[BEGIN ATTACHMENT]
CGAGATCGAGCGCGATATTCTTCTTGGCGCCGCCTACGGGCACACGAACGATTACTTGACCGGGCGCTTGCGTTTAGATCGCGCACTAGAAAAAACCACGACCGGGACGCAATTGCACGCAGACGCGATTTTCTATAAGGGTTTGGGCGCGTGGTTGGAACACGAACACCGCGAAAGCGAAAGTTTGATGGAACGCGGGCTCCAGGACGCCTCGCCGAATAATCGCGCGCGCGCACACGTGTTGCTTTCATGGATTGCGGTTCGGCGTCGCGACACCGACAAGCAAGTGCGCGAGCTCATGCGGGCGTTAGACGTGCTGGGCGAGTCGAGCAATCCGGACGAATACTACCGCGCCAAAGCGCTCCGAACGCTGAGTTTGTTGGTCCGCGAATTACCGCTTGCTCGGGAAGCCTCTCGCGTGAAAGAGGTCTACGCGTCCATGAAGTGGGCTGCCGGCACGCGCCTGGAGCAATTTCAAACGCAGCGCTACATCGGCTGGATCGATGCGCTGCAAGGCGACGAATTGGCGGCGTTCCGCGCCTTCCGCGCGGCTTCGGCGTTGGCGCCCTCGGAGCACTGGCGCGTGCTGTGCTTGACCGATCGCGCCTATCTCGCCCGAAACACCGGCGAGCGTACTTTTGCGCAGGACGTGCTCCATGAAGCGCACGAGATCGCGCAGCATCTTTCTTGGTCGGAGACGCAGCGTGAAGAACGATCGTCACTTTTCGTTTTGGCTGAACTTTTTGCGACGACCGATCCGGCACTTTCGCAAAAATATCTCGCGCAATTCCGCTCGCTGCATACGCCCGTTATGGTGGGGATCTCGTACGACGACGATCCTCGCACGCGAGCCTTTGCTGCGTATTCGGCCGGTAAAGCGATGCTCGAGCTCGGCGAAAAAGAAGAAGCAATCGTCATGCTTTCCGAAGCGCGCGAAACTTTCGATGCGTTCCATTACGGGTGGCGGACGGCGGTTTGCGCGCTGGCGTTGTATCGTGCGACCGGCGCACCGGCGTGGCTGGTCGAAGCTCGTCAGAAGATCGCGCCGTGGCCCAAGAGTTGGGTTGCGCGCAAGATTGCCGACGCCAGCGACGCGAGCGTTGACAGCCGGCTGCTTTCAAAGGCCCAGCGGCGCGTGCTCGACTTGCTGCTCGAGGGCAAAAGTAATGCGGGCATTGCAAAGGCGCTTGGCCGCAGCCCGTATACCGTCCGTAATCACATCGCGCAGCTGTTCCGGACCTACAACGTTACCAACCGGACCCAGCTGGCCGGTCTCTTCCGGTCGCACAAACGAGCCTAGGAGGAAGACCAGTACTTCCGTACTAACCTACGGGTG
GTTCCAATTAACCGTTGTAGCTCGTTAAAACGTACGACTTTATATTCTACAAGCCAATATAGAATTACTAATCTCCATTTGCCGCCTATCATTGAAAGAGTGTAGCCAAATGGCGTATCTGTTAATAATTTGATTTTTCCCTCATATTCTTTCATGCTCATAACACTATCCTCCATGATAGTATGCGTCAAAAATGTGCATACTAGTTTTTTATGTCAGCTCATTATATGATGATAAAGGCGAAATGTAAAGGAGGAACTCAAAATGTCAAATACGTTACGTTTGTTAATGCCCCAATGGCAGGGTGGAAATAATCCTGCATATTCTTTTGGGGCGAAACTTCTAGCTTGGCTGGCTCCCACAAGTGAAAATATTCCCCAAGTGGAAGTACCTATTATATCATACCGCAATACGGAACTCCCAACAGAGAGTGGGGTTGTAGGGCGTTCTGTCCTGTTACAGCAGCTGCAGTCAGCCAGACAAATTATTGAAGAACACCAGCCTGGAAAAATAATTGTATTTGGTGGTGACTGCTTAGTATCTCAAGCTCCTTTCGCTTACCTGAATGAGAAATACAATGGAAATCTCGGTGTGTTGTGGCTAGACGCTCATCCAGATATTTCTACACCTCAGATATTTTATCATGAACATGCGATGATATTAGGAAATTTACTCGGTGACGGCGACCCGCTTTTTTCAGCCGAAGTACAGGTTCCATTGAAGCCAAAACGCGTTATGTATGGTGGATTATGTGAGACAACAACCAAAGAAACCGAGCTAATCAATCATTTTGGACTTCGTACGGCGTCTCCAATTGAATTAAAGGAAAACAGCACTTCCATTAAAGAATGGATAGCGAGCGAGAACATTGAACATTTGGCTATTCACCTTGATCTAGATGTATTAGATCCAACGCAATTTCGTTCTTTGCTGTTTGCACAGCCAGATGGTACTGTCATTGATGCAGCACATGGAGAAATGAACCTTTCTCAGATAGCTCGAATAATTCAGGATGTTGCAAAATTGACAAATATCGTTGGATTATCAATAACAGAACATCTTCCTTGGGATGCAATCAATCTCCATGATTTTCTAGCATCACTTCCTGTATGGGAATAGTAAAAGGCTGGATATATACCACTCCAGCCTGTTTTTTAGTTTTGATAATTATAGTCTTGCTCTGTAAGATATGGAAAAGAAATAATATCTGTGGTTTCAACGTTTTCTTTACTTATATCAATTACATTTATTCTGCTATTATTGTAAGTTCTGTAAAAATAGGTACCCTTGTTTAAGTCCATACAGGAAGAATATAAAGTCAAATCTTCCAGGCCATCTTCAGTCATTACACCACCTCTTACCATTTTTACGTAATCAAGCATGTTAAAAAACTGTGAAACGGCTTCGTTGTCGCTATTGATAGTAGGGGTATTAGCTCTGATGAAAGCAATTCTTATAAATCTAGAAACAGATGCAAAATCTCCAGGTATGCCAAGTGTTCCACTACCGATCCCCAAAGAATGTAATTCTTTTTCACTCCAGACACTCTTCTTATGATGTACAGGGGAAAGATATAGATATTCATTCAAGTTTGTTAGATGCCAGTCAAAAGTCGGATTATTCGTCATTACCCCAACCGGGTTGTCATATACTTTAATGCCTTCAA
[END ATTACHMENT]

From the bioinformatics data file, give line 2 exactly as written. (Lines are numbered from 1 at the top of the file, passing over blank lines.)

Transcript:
GTTCCAATTAACCGTTGTAGCTCGTTAAAACGTACGACTTTATATTCTACAAGCCAATATAGAATTACTAATCTCCATTTGCCGCCTATCATTGAAAGAGTGTAGCCAAATGGCGTATCTGTTAATAATTTGATTTTTCCCTCATATTCTTTCATGCTCATAACACTATCCTCCATGATAGTATGCGTCAAAAATGTGCATACTAGTTTTTTATGTCAGCTCATTATATGATGATAAAGGCGAAATGTAAAGGAGGAACTCAAAATGTCAAATACGTTACGTTTGTTAATGCCCCAATGGCAGGGTGGAAATAATCCTGCATATTCTTTTGGGGCGAAACTTCTAGCTTGGCTGGCTCCCACAAGTGAAAATATTCCCCAAGTGGAAGTACCTATTATATCATACCGCAATACGGAACTCCCAACAGAGAGTGGGGTTGTAGGGCGTTCTGTCCTGTTACAGCAGCTGCAGTCAGCCAGACAAATTATTGAAGAACACCAGCCTGGAAAAATAATTGTATTTGGTGGTGACTGCTTAGTATCTCAAGCTCCTTTCGCTTACCTGAATGAGAAATACAATGGAAATCTCGGTGTGTTGTGGCTAGACGCTCATCCAGATATTTCTACACCTCAGATATTTTATCATGAACATGCGATGATATTAGGAAATTTACTCGGTGACGGCGACCCGCTTTTTTCAGCCGAAGTACAGGTTCCATTGAAGCCAAAACGCGTTATGTATGGTGGATTATGTGAGACAACAACCAAAGAAACCGAGCTAATCAATCATTTTGGACTTCGTACGGCGTCTCCAATTGAATTAAAGGAAAACAGCACTTCCATTAAAGAATGGATAGCGAGCGAGAACATTGAACATTTGGCTATTCACCTTGATCTAGATGTATTAGATCCAACGCAATTTCGTTCTTTGCTGTTTGCACAGCCAGATGGTACTGTCATTGATGCAGCACATGGAGAAATGAACCTTTCTCAGATAGCTCGAATAATTCAGGATGTTGCAAAATTGACAAATATCGTTGGATTATCAATAACAGAACATCTTCCTTGGGATGCAATCAATCTCCATGATTTTCTAGCATCACTTCCTGTATGGGAATAGTAAAAGGCTGGATATATACCACTCCAGCCTGTTTTTTAGTTTTGATAATTATAGTCTTGCTCTGTAAGATATGGAAAAGAAATAATATCTGTGGTTTCAACGTTTTCTTTACTTATATCAATTACATTTATTCTGCTATTATTGTAAGTTCTGTAAAAATAGGTACCCTTGTTTAAGTCCATACAGGAAGAATATAAAGTCAAATCTTCCAGGCCATCTTCAGTCATTACACCACCTCTTACCATTTTTACGTAATCAAGCATGTTAAAAAACTGTGAAACGGCTTCGTTGTCGCTATTGATAGTAGGGGTATTAGCTCTGATGAAAGCAATTCTTATAAATCTAGAAACAGATGCAAAATCTCCAGGTATGCCAAGTGTTCCACTACCGATCCCCAAAGAATGTAATTCTTTTTCACTCCAGACACTCTTCTTATGATGTACAGGGGAAAGATATAGATATTCATTCAAGTTTGTTAGATGCCAGTCAAAAGTCGGATTATTCGTCATTACCCCAACCGGGTTGTCATATACTTTAATGCCTTCAA